Decades of media influence, political posturing and cultural sharpening have firmly entrenched images of the stereotypical drug addict into the American consciousness. We think of the homeless person, visibly withdrawing and panhandling to fund their next fix; the strung out and desperate teenager or young adult from an urban area that we avoid on the street for fear of our safety and personal possessions; the emaciated and nervous twenty-something with track marks on their arms; etc. The reality is that the prescription drug addiction epidemic, along with other factors, has changed the face of addiction in the United States, and has rendered every area of the national landscape vulnerable to this enduring public health crisis.
Fatal drug overdoses reached over 63,000 in 2016. Overdose is now one of the leading causes of preventable death and kills more people per year than automobile accidents. To make matters even more urgent, the Centers for Disease Control and Prevention estimates that drug-related deaths have spiked over 30 percent from July 2016 to September 2017. The point is that drug addiction is a problem that affects all of us. If it doesn’t directly impact us or our loved ones; it makes that we live in less safe, places a considerable strain on financial resources and destroys families and relationships.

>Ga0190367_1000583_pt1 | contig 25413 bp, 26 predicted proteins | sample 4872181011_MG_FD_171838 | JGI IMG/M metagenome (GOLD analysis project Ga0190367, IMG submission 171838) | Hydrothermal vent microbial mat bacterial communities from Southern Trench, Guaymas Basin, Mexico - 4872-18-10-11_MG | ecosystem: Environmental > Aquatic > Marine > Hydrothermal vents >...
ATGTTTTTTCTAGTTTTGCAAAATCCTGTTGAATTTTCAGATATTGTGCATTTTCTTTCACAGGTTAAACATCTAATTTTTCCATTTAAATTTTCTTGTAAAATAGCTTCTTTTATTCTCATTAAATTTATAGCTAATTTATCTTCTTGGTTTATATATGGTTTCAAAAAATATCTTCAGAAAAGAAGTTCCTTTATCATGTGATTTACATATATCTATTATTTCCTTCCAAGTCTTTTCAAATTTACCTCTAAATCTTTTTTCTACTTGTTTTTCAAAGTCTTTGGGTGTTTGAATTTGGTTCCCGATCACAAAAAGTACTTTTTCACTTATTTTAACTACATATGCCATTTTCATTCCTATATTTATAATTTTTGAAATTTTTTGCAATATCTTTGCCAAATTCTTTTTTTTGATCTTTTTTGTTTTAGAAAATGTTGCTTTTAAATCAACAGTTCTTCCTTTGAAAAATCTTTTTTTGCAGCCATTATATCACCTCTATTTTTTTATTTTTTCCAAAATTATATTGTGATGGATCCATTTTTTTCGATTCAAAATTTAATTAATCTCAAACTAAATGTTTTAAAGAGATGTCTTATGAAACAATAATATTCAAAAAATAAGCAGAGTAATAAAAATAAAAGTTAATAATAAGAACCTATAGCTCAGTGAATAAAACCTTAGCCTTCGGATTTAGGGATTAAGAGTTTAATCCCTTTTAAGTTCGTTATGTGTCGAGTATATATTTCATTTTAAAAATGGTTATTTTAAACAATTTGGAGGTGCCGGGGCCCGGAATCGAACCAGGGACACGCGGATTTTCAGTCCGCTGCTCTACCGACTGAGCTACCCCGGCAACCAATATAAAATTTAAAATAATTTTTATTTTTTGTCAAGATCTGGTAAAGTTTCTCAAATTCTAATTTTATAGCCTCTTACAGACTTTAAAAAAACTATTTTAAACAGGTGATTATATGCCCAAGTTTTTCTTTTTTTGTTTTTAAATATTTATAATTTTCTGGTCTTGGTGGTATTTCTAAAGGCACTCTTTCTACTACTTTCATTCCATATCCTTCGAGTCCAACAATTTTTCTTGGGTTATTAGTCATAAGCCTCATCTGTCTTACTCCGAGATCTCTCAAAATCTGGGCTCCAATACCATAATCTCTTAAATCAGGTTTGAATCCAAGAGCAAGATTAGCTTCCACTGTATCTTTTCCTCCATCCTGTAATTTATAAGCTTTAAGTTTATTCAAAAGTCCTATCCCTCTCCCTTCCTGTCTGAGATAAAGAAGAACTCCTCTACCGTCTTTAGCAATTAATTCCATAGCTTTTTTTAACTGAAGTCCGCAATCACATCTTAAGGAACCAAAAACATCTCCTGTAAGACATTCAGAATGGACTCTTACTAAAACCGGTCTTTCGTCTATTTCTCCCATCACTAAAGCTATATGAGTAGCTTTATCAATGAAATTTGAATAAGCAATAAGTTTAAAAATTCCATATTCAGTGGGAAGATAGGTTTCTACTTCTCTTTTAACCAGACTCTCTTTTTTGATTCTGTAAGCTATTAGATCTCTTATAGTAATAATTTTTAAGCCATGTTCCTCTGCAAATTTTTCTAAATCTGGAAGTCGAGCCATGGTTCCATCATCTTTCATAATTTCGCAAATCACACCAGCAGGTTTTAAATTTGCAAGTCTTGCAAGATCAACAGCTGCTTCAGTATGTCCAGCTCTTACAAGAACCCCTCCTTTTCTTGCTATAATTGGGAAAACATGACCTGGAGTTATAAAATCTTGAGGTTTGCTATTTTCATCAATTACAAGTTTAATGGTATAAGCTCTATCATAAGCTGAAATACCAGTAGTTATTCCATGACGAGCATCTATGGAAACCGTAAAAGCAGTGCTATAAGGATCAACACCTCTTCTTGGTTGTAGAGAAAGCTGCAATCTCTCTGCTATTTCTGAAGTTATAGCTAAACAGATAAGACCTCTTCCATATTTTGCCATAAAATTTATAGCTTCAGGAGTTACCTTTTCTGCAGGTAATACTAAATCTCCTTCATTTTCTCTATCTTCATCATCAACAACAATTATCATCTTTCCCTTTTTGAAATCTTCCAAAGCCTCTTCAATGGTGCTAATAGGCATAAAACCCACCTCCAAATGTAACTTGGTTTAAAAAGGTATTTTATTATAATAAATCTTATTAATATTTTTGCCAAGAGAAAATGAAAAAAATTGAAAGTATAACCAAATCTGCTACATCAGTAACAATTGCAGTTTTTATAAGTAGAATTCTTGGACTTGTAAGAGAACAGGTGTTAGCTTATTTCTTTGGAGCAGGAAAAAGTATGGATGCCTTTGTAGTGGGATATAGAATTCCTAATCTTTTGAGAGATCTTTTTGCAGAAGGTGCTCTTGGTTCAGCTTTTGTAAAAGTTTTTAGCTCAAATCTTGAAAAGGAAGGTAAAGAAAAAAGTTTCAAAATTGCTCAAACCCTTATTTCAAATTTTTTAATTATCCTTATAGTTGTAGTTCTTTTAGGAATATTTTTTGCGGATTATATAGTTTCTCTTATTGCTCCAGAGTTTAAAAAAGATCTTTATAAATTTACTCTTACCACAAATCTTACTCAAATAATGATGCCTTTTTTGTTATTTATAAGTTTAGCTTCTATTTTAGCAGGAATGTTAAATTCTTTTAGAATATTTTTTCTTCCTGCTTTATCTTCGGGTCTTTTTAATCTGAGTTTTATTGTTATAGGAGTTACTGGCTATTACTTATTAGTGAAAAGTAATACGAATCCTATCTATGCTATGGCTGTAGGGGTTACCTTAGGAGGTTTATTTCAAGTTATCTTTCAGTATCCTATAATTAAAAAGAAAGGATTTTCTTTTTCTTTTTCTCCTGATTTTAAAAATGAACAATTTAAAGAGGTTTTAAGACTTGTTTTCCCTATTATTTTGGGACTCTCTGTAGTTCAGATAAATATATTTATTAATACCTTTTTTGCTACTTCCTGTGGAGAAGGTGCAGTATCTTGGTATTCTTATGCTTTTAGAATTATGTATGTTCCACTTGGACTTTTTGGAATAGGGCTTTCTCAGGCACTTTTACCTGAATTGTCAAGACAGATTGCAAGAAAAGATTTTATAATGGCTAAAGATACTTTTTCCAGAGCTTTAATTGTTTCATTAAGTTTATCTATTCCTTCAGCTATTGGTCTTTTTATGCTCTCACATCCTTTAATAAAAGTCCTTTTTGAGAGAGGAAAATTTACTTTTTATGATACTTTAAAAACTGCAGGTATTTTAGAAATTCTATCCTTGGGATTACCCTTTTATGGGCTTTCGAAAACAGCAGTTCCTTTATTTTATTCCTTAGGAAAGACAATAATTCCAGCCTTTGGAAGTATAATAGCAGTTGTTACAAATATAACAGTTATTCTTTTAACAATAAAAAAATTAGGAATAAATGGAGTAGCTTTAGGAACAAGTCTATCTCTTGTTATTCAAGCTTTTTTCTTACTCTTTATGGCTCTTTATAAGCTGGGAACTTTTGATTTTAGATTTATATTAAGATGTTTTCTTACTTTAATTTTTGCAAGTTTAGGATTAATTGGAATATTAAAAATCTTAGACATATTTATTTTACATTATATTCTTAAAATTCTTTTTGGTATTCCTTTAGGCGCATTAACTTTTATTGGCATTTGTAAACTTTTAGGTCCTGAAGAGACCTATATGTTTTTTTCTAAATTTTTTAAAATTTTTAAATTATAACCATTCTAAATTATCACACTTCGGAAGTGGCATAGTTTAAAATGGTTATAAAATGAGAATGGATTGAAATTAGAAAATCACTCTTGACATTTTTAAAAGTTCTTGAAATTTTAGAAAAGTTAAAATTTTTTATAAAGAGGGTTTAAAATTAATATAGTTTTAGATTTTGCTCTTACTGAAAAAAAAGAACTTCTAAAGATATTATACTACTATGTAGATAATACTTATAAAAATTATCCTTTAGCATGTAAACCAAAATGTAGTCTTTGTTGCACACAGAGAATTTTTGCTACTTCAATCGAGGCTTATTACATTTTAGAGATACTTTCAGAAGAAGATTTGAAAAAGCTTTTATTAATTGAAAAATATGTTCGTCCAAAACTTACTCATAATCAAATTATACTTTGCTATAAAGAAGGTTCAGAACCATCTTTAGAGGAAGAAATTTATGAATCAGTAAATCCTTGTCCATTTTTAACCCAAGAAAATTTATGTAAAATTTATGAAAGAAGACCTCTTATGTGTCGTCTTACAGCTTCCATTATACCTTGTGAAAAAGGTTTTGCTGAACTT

Drug addiction can affect anyone, including our parents, our grandparents, our significant others, our children and our friends. It’s past time to stop letting ingrained feelings of judgment, stigma and moral superiority get in the way of genuine and viable reforms. While the clinical community recognizes addiction as a medical disease and not simply a moral failing, there remains a stigma attached to it that interferes with meaningful prevention legislation, treatment accessibility and improved treatment outcome. The 21st century’s most urgent public health issue deserves 21st-century solutions; this begins by observing and recognizing our own vulnerabilities.